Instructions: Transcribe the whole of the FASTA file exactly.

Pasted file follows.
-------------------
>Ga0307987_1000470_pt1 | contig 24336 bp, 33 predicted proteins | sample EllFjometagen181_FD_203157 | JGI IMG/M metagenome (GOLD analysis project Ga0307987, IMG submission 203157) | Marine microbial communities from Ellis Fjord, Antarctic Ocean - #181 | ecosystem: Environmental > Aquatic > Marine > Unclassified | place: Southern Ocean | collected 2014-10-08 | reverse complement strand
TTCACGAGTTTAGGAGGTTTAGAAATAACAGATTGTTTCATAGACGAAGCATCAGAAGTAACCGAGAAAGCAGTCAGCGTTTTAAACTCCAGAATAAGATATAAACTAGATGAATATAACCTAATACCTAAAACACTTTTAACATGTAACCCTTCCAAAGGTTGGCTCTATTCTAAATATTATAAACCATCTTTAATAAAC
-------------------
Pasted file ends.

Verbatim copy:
>Ga0307987_1000470_pt1 | contig 24336 bp, 33 predicted proteins | sample EllFjometagen181_FD_203157 | JGI IMG/M metagenome (GOLD analysis project Ga0307987, IMG submission 203157) | Marine microbial communities from Ellis Fjord, Antarctic Ocean - #181 | ecosystem: Environmental > Aquatic > Marine > Unclassified | place: Southern Ocean | collected 2014-10-08 | reverse complement strand
TTCACGAGTTTAGGAGGTTTAGAAATAACAGATTGTTTCATAGACGAAGCATCAGAAGTAACCGAGAAAGCAGTCAGCGTTTTAAACTCCAGAATAAGATATAAACTAGATGAATATAACCTAATACCTAAAACACTTTTAACATGTAACCCTTCCAAAGGTTGGCTCTATTCTAAATATTATAAACCATCTTTAATAAAC